Tuesday, November 27, 2012

 A neighbor gave me a bunch of collards the day before Thanksgiving. I'd recently cooked fresh turnip greens but didn't want the collards to go to waste. I'd heard of kale chips so I thought I'd scout the NET for collard chips. It didn't take long until I found a recipe. One person had described how delicious these vegetable chips are and so I decided to find out for myself.

2-4 collard leaves
1 tsp olive oil (or use olive Misto sprayer)
pinch salt
1. Preheat oven to 350 degrees. Line large baking sheet with parchment paper.
2. Prepare collard leaves by washing, patting dry, and removing leaves from stem. Tear leaves with hands into 3-4 inch pieces.

3.Lay in a single layer on parchment paper.  BTW Use of the olive oil was never mentioned anywhere in the recipe. I consulted another recipe which told me to pour and toss the oil over the greens which I did.

4. Bake for seven minutes, then flip leaves. Bake for 5 minutes more, then check leaves. Remove any that are crispy, return any that are limp to the oven. Be careful not to overcook or they will turn brown and bitter.

This is what happens when you put the leaves back in for the addtional 5 minutes.


The second batch turned a little brown around the edges but none cooked evenly. I removed them from the oven at this point.

5. Sprinkle collard chips with salt or other preferred seasonings.
6. Serve immediately.

This recipe was a bust. I didn't like the flavor of the"chips" at all. The crisp part mingled with the not so crisp part made for an unpleasant culinary experience. There could have been a mixup with me and the instructions. I disliked this recipe so much that the chance of me trying it again are size zero slim. I am not willing to try an alternative recipe either. There was no real way to evenly cook the leaves. A lower oven temp and placing another sheet of parchment on top of the leaves and flattening them with an ovenproof heavy object to keep them flat might have helped.

I have had good success baking root vegetables such as turnip bottoms,carrots and rutabagas.   Though collards appear thick in their raw form, I think they are too delicate to hold up to the heat in an oven.
I didn't use the entire bunch of collards. Instead I finished cleaning the rest and prepared them in the traditional manner.

Tuesday, November 20, 2012


There are numerous chapters of the Red Hat Society.  You can read all about it at the link I've provided. The goal of the society is for women over the age of 50 to take time for themselves after looking after others and to have fun.Women under the age of 50 are called Pink Hatters. Various chapters will attend and support events sponsored by other chapters. Above is a collage from a luncheon sponsored by The Jazzy Jewels.

1.Red Hatters are allowed to reverse their colors on  their chapter's aniversary and founder's anniversary. That is why these ladies are dressed in red with purple hats. A member may also reverse her colors if it is her birthday month.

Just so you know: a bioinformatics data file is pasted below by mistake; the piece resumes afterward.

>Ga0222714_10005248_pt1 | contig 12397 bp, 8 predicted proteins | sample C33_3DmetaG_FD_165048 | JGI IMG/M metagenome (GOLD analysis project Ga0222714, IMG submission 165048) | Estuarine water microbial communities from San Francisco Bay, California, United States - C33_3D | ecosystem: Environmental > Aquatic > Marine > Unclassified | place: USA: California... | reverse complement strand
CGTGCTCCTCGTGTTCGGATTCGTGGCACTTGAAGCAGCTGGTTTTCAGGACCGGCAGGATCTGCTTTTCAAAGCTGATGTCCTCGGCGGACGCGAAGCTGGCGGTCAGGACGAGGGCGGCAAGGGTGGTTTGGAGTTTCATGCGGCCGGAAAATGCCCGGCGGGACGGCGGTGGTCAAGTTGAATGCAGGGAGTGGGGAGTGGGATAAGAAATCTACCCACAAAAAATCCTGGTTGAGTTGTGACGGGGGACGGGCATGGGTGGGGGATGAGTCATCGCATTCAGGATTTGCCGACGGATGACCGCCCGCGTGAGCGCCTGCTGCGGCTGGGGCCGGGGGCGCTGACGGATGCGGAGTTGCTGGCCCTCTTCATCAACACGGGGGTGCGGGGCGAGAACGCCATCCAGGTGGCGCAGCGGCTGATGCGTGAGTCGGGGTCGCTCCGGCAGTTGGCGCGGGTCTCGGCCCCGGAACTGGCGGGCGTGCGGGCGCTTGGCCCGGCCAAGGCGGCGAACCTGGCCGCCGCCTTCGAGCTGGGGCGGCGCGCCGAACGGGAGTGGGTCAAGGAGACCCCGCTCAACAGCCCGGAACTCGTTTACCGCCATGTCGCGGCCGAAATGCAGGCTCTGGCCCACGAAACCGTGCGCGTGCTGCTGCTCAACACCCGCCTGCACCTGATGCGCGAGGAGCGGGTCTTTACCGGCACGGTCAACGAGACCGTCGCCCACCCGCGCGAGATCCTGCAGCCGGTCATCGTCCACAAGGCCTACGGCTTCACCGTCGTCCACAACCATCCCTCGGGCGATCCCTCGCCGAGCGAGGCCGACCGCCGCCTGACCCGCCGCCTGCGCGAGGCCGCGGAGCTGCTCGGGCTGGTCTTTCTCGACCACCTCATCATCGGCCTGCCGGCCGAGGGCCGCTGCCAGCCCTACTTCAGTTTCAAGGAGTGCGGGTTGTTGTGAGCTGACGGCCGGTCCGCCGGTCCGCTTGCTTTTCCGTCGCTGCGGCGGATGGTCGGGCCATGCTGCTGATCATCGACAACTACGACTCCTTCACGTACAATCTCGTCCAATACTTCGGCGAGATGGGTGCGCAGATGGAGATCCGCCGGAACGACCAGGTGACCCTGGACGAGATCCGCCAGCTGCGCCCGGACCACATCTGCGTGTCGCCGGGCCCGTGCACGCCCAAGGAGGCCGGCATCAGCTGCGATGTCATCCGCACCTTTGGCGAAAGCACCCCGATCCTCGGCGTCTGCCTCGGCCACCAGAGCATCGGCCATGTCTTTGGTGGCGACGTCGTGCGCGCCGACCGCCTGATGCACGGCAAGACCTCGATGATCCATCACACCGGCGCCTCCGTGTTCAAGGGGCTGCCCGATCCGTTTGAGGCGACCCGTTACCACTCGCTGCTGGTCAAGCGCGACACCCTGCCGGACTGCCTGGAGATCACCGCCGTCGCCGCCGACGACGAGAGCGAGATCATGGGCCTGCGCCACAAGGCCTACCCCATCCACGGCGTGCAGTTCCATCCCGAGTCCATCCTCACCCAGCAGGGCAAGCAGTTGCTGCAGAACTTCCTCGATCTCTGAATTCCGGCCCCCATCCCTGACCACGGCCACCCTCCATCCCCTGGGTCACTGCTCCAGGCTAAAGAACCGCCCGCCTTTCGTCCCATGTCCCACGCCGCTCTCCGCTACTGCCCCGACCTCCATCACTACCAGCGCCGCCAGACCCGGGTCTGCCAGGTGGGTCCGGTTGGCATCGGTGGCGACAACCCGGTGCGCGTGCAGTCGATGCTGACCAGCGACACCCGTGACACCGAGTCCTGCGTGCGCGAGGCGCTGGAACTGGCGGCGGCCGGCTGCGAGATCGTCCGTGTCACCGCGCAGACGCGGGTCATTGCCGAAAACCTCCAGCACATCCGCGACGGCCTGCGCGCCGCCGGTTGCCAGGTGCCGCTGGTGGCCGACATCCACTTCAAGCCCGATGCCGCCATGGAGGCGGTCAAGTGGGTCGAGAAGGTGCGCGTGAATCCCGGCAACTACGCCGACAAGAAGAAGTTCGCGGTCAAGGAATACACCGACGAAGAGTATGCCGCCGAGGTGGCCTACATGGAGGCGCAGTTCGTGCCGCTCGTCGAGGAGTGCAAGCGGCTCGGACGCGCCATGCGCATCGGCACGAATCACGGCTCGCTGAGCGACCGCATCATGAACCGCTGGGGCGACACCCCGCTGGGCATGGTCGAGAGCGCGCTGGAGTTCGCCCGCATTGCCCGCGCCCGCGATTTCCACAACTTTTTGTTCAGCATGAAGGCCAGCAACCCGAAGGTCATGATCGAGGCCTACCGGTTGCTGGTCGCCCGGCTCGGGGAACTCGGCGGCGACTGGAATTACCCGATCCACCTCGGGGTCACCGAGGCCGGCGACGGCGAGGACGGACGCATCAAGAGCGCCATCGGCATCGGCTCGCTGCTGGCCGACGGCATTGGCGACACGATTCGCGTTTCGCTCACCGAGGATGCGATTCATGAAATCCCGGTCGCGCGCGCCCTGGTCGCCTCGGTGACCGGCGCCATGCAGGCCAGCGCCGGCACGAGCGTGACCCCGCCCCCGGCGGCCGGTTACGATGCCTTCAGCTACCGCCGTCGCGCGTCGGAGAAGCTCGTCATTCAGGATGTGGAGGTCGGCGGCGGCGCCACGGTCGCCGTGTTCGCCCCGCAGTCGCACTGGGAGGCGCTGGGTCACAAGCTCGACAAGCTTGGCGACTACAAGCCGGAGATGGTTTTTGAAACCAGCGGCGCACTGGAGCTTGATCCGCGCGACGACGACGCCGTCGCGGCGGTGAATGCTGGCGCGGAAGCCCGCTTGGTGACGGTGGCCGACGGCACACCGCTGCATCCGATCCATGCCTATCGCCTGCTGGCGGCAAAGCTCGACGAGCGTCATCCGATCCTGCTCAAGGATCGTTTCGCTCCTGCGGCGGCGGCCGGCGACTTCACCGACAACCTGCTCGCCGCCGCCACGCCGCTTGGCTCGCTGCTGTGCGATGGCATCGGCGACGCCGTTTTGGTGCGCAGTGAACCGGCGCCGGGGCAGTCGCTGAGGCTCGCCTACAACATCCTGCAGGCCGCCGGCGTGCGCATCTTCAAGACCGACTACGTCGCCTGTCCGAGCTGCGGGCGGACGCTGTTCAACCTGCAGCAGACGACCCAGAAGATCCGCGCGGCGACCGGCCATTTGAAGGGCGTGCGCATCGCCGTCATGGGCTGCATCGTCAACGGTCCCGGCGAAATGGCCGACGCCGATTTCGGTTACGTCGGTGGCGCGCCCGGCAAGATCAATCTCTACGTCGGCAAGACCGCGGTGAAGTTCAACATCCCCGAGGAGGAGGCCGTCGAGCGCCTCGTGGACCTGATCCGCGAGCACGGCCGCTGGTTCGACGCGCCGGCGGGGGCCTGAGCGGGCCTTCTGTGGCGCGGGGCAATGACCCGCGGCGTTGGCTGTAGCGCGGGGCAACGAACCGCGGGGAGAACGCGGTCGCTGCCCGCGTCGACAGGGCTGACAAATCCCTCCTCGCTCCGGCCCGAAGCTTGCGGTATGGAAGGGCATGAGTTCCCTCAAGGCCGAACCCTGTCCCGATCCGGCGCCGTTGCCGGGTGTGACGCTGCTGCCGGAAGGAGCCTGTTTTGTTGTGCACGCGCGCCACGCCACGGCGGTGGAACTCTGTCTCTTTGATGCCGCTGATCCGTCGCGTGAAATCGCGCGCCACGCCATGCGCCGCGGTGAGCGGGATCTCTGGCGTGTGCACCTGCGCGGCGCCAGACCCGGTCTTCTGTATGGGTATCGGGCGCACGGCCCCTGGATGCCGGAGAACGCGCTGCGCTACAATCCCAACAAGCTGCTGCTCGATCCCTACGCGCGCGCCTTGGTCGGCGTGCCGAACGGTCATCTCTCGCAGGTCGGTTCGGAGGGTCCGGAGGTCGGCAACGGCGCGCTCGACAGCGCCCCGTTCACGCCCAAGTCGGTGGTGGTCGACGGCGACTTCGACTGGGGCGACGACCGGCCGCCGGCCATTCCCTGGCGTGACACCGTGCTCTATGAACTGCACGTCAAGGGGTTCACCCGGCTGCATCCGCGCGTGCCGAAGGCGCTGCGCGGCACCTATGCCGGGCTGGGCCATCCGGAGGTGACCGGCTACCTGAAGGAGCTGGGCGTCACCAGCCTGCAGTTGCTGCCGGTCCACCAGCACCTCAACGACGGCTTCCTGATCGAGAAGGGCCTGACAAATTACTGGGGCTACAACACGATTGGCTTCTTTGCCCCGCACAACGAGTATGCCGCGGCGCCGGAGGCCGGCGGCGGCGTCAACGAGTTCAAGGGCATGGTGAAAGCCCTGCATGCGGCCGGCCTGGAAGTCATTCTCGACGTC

2. Centerpieces were beautiful and elaborate, By the time I decided to take pictures many had been collected from the tables. The center photo gives you an idea of what they looked like.
3. The Jazzy Jewels prepare to sing and dance for the audience. Audience participation is encouraged.

I like to step out of the box when I can so instead of a traditional hat I chose to make a Fascinator in the shape of a tea cup and saucer complete with dainty napkin (a paper doily) and spoon. Protuding from the top of the tea cup is a credit card (fake) because shopping is the official sport of  the Red  Hatters. I was allowed to were a purple hat because it was my birthday month.

Part of the program included  the recitation of Phenomenal Woman by Maya Angelou. The performer was full of expression as she  presented this extraordinary ode.

Everyone was given a goody bag when they arrived. Above is what was inside the bag.  Door prizes were awarded  and I received the purple water bottle you see on the left.

Monday, November 12, 2012

Key Necklaces

It seems jewelry made from old keys is hot right now. As with most things some of it can be pricey. And as with most things I like, if I think I can do it then I try it. I've really gotten into the crafting craze. I need more space but I'll deal with what I have and call it cozy. I won't show you how junky it is though I did take pics but didn't upload them and I'm not about to do it now.
Below are 5 of the necklaces I made to display and sell at a craft show this past weekend.

REDdy or Not: Slender satin ribbon holds a red glitter painted key outfitted with faux jewels. Baubles on twisted red wire round it out.

Twisted wire on brass door key. Bronze accent jewel. Bronze silk ribbon

Brass key gone green. Stretch gold cord, green bauble, vintage 1950's earring

1976 Toyota Corolla key in its former life. Silk ribbon, vintage earring, faux baubles and pearls+

Blue key necklace, silk ribbon, faux jewels,blue wire